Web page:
The Media Insight Project is a collaboration of the American Press Institute (API) and The AP NORC Center for Public Affairs Research with the objective of conducting high quality, innovative research meant to inform the news industry and the public about various important issues facing journalism and the news business. The Media Insight Project brings together the expertise of both organizations and their respective partners, and involves collaborations among key staff at API, NORC at the University of Chicago, and The Associated Press.

About the American Press Institute

The American Press Institute (API) conducts research and training, convenes thought leaders, and creates tools to help chart a path ahead for journalism in the 21st century. API is an educational nonadvocacy 501(c)3 nonprofit organization affiliated with the Newspaper Association of America. It aims to help the news media—especially local publishers and newspaper media—advance in the digital age.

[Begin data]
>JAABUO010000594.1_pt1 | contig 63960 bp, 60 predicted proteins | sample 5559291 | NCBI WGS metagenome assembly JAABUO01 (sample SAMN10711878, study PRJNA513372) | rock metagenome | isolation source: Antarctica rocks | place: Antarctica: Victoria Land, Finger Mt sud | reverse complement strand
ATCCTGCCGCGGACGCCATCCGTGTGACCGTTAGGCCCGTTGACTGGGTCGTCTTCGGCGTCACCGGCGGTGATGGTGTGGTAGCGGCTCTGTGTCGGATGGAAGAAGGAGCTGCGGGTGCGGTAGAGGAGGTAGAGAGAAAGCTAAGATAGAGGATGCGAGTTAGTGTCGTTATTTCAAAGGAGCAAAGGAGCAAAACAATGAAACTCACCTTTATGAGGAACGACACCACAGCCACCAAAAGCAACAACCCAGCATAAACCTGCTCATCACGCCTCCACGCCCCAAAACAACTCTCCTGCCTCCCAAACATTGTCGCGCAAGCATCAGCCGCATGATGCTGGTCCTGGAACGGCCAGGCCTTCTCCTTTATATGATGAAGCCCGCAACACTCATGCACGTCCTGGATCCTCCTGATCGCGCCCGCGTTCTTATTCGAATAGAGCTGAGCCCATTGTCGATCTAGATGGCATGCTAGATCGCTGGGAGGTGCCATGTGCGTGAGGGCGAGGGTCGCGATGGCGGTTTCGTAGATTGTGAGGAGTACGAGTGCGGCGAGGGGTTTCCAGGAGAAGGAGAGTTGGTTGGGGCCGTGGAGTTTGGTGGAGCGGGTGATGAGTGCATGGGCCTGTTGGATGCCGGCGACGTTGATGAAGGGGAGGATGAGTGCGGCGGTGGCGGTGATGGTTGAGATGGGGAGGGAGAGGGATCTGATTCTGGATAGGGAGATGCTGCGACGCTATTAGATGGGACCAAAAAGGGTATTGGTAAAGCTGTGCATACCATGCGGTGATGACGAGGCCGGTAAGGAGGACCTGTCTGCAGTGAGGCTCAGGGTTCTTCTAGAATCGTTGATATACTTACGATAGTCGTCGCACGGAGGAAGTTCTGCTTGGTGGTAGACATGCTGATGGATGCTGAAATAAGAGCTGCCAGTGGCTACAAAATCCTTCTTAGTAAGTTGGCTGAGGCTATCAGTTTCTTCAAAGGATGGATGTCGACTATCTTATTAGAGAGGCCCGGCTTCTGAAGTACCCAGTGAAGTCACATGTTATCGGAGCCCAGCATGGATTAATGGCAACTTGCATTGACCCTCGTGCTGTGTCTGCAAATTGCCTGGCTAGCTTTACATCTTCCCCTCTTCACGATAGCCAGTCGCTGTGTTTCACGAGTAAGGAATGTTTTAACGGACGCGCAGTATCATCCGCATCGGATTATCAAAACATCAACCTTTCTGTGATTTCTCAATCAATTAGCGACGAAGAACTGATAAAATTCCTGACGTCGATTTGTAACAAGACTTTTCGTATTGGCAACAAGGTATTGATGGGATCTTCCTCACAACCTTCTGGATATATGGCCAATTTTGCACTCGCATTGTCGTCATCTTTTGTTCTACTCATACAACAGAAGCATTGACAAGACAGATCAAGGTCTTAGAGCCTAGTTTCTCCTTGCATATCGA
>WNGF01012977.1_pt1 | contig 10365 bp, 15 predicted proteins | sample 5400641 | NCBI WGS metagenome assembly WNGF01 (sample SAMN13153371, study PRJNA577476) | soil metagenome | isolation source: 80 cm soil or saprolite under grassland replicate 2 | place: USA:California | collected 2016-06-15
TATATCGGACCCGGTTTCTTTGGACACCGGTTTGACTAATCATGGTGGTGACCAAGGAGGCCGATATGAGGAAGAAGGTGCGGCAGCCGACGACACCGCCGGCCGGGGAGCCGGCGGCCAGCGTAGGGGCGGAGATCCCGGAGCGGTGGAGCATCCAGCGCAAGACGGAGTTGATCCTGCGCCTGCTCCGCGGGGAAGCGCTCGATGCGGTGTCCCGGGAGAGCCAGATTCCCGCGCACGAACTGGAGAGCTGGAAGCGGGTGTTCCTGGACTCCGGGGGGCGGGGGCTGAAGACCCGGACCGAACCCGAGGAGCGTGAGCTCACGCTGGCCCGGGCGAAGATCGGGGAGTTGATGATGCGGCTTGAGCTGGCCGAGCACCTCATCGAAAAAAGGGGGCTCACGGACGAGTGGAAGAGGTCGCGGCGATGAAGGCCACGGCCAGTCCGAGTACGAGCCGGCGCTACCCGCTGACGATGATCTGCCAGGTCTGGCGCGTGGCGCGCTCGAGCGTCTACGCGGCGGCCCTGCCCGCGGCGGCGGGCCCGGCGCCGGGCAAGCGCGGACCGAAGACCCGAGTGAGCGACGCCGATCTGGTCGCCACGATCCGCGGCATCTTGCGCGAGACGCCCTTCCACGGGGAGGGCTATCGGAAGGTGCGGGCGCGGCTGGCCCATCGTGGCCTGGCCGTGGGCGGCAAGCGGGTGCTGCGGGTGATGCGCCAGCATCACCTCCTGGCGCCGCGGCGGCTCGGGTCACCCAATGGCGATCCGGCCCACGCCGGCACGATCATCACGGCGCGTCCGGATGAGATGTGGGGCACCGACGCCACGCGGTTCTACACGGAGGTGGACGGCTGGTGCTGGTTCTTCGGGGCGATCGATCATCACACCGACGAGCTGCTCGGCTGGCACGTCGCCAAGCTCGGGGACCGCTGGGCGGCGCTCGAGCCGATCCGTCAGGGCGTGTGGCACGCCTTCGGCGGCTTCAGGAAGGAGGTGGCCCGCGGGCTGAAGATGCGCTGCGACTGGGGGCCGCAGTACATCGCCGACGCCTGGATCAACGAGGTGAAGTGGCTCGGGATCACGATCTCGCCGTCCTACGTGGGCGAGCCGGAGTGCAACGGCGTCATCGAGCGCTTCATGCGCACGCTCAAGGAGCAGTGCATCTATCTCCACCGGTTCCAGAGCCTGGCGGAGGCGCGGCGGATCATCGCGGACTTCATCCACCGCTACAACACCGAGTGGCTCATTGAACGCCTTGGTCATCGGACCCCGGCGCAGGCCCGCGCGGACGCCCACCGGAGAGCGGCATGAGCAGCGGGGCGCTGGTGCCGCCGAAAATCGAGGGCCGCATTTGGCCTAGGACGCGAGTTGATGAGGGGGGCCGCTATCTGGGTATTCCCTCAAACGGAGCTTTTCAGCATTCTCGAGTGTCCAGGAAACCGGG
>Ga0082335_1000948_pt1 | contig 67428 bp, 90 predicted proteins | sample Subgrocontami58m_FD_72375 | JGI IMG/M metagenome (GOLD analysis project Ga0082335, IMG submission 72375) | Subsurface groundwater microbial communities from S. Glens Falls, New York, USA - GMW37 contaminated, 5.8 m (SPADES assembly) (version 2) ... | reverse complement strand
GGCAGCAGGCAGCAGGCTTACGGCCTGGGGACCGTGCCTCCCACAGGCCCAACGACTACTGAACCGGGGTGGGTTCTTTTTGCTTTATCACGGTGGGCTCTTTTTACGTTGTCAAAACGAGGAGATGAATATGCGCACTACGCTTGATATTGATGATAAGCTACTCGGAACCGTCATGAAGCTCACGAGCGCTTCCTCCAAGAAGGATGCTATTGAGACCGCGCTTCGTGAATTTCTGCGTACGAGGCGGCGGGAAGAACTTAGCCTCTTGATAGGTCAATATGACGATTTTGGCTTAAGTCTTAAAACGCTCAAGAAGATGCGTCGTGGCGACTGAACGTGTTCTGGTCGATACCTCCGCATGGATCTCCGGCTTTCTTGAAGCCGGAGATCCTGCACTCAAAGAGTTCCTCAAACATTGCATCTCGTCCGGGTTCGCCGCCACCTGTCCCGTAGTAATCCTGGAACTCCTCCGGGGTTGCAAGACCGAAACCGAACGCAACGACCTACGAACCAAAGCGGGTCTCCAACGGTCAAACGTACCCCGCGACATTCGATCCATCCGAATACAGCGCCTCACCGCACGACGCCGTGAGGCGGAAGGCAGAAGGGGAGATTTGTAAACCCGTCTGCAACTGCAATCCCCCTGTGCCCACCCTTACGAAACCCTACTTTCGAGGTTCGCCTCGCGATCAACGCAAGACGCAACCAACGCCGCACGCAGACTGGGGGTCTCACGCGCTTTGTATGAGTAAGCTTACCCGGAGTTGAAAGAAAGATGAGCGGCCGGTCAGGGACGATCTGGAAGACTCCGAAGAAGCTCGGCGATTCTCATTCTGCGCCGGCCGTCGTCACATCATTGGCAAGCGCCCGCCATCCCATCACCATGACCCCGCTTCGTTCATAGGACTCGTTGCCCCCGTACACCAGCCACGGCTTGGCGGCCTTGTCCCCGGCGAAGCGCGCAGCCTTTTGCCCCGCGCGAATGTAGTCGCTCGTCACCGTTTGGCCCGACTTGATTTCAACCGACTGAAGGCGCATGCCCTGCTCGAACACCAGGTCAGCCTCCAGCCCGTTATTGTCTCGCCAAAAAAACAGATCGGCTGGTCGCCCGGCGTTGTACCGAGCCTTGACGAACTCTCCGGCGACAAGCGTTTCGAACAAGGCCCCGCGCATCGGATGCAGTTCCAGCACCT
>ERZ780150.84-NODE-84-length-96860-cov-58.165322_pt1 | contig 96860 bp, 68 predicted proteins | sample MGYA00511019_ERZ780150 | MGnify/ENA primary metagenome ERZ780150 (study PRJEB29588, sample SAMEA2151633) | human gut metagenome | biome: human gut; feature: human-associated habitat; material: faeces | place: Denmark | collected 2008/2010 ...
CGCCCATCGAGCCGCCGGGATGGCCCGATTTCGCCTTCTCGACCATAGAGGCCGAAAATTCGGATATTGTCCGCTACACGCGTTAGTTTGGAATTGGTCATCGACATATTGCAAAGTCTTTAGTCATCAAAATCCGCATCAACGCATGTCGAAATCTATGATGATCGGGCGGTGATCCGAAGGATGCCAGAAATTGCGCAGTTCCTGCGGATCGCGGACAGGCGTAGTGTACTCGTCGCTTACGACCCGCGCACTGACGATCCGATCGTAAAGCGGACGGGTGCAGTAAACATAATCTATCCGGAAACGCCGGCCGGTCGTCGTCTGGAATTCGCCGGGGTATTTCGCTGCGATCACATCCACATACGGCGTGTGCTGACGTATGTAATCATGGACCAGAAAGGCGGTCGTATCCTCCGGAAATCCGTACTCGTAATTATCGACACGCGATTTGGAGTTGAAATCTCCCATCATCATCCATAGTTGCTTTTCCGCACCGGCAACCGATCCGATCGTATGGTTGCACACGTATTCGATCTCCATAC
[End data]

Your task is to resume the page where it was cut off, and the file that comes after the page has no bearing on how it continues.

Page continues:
About the Associated Press-NORC Center for Public Affairs Research

The AP NORC Center for Public Affairs Research taps into the power of social science research and the highest quality journalism to bring key information to people across the nation and throughout the world.

The Associated Press (AP) is the world’s essential news organization, bringing fast, unbiased news to all media platforms and formats.

NORC at the University of Chicago is one of the oldest and most respected, independent research institutions in the world.

The two organizations have established The AP NORC Center for Public Affairs Research to conduct, analyze, and distribute social science research in the public interest on newsworthy topics, and to use the power of journalism to tell the stories that research reveals.

The founding principles of The AP NORC Center include a mandate to preserve carefully and protect the scientific integrity and objectivity of NORC and the journalistic independence of AP. All work conducted by the Center conforms to the highest levels of scientific integrity to prevent any real or perceived bias in the research. All of the work of the Center is subject to review by its advisory committee to help ensure it meets these standards. The Center will publicize the results of all studies and make all datasets and study documentation available to scholars and the public.